A Monthly Publication of the Eustis Historical Museum & Preservation Society, Inc.
Volume VIII, Number 28 – August 2012 www.eustishistoricalmuseum.com
MUSEUM HOURS th
Closed August 20 – September 5
Beginning September 6 Thursday -‐ Saturday 10:00 am – 2:00 pm
CURATORS Richard “Ted” Waterfall Jennie Hoon (starting August 19th) TRUSTEES Ethel Ryan Louise Carter Melanie Blankenship Kim Nesbitt Winn OFFICERS Timothy Totten President Darlene Rivers Vice-‐President Marcia Arnold 2 Vice-‐President nd
Gail Isaac-‐Thomas Recording Secretary John Blankenship Treasurer APPOINTED Louise Carter – Historian Marcia Arnold – First Ladies
Friends, Lots of changes happening around here, and they’re all positive things! We’re saying goodbye to Ted Waterfall, who has served us for almost two years. Read his curator’s corner inside to find out where he’s going and what exciting work he’ll be doing in the future. Of course, that means we need a new curator; I’m pleased to announce that the board has hired Mrs. Jennie to serve as our new curator. Jennie has a Bachelor’s degree in Psychology and lives in Umatilla. She has experience with local organizations and was already a member of the Eustis Historical Museum before being selected. Along with the curator change, you will notice that this newsletter is A LOT BIGGER this month. The board recently met to discuss our focus this year and it was decided that we would put together larger newsletters but publish them on a quarterly basis. Inside this and future newsletters, you will find some history from our archives as well as a 3-‐month schedule that you can remove and put on your fridge on in some other conspicuous location. Since you will have the schedule months in advance, you will extra incentive to join us for these great events. Our first exciting event is a special August 23rd tour of the LaRoe Family Homestead at the corner of Orange Avenue and the 44-‐Bypass. We will be touring the machine shop and the home, both of which have been placed on the National Register of Historic Places. Speaking of exciting, don’t forget our semi-‐annual “Eustis Road Show,” an antique appraisal clinic that the museum holds in the Spring and Fall. The next date is September 13. Also, our biggest fundraiser, the Christmas House Craft Fair, will take place at the end of November. If you’d like to participate as a crafter selling your wares, please contact Ethel Ryan at 530-‐4216 or call the museum at 352-‐483-‐0046. It’s also time for a big cleanup, so the house will be closed from August 19th to September 6th to accomplish this. As of September 6th, the museum will reopen with new hours. We will be open 10am – 2pm, Thursdays through Saturdays. Sincerely, Timothy Totten, President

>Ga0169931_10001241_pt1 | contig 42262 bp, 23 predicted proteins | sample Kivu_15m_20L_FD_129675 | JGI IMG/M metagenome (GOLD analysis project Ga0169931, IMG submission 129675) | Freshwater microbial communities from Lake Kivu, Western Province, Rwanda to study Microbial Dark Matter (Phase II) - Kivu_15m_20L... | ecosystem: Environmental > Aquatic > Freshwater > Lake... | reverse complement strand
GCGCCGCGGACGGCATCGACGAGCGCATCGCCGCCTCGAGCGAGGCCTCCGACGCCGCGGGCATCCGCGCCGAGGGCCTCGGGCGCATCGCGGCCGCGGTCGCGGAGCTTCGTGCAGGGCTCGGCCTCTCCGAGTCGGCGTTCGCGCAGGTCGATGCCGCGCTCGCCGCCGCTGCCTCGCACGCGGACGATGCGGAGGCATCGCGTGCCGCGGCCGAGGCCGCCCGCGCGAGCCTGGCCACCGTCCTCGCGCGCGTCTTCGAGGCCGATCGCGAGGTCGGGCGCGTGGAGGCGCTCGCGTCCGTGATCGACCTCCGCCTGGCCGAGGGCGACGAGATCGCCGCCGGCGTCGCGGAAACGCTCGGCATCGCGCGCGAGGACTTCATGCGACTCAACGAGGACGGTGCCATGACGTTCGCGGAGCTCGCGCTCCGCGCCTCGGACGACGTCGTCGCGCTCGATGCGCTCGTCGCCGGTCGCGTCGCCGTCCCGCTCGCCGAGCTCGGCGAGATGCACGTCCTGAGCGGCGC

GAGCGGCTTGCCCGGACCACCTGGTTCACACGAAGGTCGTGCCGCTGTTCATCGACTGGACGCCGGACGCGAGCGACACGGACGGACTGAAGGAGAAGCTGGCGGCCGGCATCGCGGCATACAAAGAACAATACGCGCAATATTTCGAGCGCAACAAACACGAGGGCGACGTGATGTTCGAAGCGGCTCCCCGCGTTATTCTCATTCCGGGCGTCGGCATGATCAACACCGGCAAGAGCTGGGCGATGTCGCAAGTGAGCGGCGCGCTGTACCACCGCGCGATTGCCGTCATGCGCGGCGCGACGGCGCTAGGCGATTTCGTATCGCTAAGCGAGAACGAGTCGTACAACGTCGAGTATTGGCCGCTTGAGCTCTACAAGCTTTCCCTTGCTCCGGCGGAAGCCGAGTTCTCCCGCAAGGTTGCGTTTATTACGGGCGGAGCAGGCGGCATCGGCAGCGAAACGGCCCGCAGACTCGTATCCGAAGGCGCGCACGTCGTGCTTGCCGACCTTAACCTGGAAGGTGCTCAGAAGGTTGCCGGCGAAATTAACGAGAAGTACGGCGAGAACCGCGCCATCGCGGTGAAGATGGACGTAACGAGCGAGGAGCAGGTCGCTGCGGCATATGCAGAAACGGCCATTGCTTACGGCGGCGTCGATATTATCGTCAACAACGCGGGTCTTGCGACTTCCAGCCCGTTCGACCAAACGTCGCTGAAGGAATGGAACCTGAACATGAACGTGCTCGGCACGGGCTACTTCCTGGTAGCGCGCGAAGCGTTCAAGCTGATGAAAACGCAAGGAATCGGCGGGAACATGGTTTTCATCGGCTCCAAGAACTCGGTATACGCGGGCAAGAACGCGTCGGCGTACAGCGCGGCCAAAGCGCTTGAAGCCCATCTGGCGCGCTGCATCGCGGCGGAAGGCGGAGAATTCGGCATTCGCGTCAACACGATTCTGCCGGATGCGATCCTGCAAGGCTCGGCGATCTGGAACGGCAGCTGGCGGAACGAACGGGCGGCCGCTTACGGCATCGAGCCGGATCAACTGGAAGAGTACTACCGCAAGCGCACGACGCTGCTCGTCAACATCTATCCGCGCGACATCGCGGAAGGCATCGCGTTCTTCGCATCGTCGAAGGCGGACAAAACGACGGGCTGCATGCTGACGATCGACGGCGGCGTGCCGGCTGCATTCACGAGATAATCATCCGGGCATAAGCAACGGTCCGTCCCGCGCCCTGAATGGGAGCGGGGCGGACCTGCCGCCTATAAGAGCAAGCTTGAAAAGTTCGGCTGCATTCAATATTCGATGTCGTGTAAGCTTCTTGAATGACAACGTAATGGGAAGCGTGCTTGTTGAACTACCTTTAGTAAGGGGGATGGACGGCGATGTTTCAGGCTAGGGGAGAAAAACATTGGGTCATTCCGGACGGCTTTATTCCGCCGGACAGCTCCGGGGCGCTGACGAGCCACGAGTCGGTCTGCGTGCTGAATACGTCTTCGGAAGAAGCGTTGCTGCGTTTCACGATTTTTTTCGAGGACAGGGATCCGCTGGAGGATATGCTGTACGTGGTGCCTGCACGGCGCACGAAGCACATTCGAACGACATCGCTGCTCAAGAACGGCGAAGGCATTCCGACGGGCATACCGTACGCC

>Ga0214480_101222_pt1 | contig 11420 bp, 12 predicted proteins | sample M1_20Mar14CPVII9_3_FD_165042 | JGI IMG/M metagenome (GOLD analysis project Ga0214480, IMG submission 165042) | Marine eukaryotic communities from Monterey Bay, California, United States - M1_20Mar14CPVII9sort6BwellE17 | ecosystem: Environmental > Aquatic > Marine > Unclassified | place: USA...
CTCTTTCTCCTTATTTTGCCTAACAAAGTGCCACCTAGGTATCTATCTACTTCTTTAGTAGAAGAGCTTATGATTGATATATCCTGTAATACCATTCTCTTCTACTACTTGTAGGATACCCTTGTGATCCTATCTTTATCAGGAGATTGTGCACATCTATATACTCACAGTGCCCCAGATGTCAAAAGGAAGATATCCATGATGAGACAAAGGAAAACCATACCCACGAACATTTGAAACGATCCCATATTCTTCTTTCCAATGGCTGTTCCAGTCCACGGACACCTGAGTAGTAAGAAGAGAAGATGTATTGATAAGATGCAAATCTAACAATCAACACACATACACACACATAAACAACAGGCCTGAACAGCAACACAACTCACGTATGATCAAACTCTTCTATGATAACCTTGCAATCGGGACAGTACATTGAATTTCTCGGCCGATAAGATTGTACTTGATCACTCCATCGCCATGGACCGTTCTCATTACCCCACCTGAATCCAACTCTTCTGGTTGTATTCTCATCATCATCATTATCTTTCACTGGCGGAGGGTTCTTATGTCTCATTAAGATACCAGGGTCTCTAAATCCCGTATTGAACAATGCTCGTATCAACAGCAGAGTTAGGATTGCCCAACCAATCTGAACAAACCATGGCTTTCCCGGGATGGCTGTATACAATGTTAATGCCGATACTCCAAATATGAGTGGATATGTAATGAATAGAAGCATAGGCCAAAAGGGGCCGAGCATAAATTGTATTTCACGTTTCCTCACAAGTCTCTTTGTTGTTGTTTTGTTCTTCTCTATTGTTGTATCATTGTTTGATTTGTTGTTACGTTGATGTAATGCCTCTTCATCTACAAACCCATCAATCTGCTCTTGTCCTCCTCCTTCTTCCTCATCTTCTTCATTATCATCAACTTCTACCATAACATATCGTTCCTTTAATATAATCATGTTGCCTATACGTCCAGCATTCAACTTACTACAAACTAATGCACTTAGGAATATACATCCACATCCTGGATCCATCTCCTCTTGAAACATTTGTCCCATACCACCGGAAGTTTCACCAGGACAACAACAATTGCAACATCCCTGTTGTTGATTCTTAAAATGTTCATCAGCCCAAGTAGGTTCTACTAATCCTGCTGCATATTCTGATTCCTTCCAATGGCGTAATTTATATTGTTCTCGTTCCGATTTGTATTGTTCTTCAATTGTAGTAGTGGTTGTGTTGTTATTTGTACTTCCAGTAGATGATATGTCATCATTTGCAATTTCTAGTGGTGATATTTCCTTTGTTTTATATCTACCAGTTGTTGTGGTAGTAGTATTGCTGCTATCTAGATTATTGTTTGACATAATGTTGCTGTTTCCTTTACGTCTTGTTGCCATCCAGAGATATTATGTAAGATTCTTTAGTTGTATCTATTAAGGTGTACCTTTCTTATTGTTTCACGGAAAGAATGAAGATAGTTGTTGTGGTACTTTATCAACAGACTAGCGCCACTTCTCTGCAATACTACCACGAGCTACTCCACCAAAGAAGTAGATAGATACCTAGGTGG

TED’S FINAL CURATOR’S CORNER On a bit of both a sad and a bit of a happy note (for me) I wish to announce that I have accepted an offer to join the faculty at Hale Academy, a private school in Ocala. I have, therefore, submitted my letter of resignation as your curator. My last day on the job will be Saturday, August 18. I will be teaching U.S. History, World Cultures, and A History of World War 2 According to Hollywood, a class I created. I wish I could have stayed on, but my personal finances have dictated otherwise. I will miss you all. I have met our new curator and I am looking forward to helping her transition into her new role. I must add that it is a very lucky person who can state that they have been employed in a job that they actually looked forward to going to every single day. My love of history and of being around the physical things that you can touch, and feel, and smell, and simply be in the presence of, are what makes history actually live in my mind. This job has enabled me to do just that. Those who have ever said that history is a dead subject have never seen it through my eyes. It lives, it breathes, I hear it every day at the Eustis Historical Museum and elsewhere. All one has to do is learn to listen. Its voice can be deafening. Tim has indicated to me some exciting plans for future possible displays in our museum. These include the possibility of a rather massive model train exhibit (and the tie-‐in, of course, to that industry for Eustis). I do not wish to go into any particular details for an exhibit that is still in the planning stages, but this could be a really interesting display. There has also been talk of moving the Native American display from the Guest Bedroom into the first floor hallway, after moving the display cases out, so it is more accessible to more people, and using the Guest bedroom for temporary displays, such as the above mentioned. I think this is an excellent idea and support it whole heartedly. With a bit of a feeling of sadness, I conclude my final Curator’s Comment. So, until we meet again, whenever and wherever that may be, Keep your powder dry!
EUSTIS HISTORICAL MUSEUM & PRESERVATION SOCIETY 536 N. Bay Street, Eustis, FL 32726 (352) 483-‐‑0046 MEMBERSHIP APPLICATION / RENEWAL Date: [ ] New Membership [ ] Renewal [ ] Other Donation Student $10 Individual $20 Family $25 Business $55 Life Member $500 Other Donation Name / Business Name: Address: City, State, Zip: Email Address: Newsletters are delivered by email unless you check this box [ ] for postal delivery PHONE: ALTERNATE PHONE: Areas of Volunteer Interest: The Eustis Historical Museum & Preservation Society is a non-‐profit 501c3 organization. All donations are tax-‐deductible.